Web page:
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8 June 2016

PMQs review: Jeremy Corbyn finally exploits Tory divisions

The Labour leader abandoned his usual reticence as he pushed David Cameron to condemn Michael Gove and Priti Patel. 

By George Eaton

For most Labour leaders, the Tories’ present divisions would be a gift from the Gods. But Jeremy Corbyn has frequently been reluctant to exploit them. In the recent Vice documentary, he was shown dismaying his communications director Seumas Milne by declaring of Iain Duncan Smith’s resignation: “It’s not up to me to throw in other than a couple of lines about the government’s in a mess”.

At PMQs today, however, Corbyn threw in far more than a couple of lines. He challenged Cameron to rebuke employment minister Priti Patel for promising a post-Brexit bonfire of regulations, and to condemn Michael Gove for his admission that EU withdrawal could cost jobs. The Labour leader seemed to have drawn clear inspiration from Angela Eagle’s Tory-baiting PMQs performance two weeks ago.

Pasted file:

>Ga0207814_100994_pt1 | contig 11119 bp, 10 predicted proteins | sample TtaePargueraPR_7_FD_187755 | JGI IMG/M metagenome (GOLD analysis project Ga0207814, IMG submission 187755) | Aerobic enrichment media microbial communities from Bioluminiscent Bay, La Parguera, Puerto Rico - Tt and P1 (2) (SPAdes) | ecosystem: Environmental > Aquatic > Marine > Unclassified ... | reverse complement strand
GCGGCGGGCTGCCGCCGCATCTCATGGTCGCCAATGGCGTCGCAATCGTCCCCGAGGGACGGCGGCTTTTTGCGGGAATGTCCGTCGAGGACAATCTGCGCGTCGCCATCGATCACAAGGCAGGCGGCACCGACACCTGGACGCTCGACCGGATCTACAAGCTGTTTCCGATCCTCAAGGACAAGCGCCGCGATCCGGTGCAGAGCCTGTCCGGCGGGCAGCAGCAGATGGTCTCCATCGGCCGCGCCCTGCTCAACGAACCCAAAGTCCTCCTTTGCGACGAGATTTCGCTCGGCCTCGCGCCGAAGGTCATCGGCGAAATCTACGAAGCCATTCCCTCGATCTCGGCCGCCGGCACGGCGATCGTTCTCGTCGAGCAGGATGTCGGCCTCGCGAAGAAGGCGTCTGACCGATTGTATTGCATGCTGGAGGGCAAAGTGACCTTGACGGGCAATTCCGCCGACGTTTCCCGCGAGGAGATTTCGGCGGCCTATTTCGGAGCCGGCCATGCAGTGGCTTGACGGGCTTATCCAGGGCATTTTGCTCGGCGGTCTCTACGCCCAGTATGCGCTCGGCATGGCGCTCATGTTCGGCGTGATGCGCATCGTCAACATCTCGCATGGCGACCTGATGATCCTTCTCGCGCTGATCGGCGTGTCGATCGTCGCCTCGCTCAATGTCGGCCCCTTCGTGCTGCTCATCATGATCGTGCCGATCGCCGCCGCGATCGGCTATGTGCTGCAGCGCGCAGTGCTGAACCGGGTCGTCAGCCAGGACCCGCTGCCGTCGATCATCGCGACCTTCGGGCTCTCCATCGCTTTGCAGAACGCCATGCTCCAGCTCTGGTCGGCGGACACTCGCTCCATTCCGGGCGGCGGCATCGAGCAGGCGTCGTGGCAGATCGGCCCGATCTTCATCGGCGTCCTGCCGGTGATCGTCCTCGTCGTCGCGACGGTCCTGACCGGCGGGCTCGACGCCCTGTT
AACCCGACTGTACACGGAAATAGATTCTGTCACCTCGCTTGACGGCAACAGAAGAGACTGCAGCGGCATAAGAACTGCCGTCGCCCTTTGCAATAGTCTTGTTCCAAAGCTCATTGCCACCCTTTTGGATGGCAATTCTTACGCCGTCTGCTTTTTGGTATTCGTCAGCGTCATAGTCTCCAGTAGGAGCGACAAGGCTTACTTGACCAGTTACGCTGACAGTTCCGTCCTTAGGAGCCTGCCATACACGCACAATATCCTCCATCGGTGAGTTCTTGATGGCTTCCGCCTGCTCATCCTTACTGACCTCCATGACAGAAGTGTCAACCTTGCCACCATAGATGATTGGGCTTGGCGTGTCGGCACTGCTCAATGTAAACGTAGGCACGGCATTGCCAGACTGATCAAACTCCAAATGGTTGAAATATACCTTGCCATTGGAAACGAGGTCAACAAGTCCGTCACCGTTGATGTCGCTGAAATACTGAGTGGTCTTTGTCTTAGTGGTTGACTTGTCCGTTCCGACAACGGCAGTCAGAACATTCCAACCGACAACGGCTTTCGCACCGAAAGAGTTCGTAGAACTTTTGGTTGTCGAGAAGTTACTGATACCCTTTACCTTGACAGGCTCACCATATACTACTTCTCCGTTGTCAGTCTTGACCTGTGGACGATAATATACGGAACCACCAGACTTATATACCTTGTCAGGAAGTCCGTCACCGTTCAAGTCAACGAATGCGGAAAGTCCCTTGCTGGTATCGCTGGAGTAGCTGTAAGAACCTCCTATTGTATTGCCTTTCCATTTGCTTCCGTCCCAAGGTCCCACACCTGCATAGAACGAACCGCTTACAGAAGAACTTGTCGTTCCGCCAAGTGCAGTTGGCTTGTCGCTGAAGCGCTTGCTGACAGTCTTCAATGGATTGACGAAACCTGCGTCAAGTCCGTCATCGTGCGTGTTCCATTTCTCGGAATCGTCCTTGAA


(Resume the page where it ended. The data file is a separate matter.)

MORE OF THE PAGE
Cameron responded by simply pointing out that collective responsibility had been suspended and that he disagreed with his ministers. But Corbyn’s remarks demonstrated how difficult it will be for PM to reunify his party after so many domestic policy divisions have been exposed. Though Cameron was largely unruffled, he exasperatedly remarked: “I could of course mention that the MP for Birmingham Edgbaston [Labour’s Gisela Stuart] was out yesterday spinning for Nigel Farage. But I don’t want to play that game, I want to stress the unity of purpose there is.” The Remain campaign emphasises, however, that it is helpful for Corbyn to differentiate his stance from Cameron’s and appeal to left-leaning voters. 

The Labour leader also challenged the PM on zero-hours contracts following the Sports Direct scandal (Cameron reaffirmed that the government had banned “exclusive” ones and would go no further) and on country-by-country tax reporting, which Tory MEPs have previously opposed. “I’m really pleased that his MEPs support it. We’re all delighted about that. I just hope they get around for voting for it, that would really help,” Corbyn sardonically remarked. Neither the Labour leader nor the PM produced a knock-out blow. But the former is now at least aiming his punches in the right direction. 

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